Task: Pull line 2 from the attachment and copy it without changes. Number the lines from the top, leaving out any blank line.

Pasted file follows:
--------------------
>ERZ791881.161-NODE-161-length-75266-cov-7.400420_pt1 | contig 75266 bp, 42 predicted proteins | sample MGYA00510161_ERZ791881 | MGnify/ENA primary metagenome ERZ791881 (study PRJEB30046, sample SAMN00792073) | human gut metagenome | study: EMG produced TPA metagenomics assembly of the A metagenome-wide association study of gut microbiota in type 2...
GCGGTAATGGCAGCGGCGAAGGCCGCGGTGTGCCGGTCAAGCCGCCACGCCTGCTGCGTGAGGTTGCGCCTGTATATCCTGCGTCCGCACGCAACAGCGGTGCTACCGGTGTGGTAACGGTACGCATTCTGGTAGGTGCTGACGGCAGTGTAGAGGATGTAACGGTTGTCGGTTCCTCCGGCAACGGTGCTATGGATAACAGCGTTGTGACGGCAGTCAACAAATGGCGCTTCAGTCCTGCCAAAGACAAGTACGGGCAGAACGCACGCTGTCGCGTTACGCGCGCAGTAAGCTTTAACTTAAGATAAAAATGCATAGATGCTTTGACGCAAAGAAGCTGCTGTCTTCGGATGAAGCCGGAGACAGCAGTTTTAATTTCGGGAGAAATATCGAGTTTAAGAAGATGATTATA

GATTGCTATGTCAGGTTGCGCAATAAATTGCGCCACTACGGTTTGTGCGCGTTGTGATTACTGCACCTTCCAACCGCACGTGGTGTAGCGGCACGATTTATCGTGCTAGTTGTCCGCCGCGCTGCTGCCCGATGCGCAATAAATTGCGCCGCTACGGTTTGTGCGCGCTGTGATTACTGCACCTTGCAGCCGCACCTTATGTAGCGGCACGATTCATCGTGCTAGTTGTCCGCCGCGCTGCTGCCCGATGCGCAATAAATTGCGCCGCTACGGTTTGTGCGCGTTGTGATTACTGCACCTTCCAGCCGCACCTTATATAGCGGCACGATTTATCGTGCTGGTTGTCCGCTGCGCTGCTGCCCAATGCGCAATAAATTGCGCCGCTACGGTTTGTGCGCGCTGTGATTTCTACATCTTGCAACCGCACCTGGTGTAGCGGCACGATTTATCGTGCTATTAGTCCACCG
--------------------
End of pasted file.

GCGGTAATGGCAGCGGCGAAGGCCGCGGTGTGCCGGTCAAGCCGCCACGCCTGCTGCGTGAGGTTGCGCCTGTATATCCTGCGTCCGCACGCAACAGCGGTGCTACCGGTGTGGTAACGGTACGCATTCTGGTAGGTGCTGACGGCAGTGTAGAGGATGTAACGGTTGTCGGTTCCTCCGGCAACGGTGCTATGGATAACAGCGTTGTGACGGCAGTCAACAAATGGCGCTTCAGTCCTGCCAAAGACAAGTACGGGCAGAACGCACGCTGTCGCGTTACGCGCGCAGTAAGCTTTAACTTAAGATAAAAATGCATAGATGCTTTGACGCAAAGAAGCTGCTGTCTTCGGATGAAGCCGGAGACAGCAGTTTTAATTTCGGGAGAAATATCGAGTTTAAGAAGATGATTATA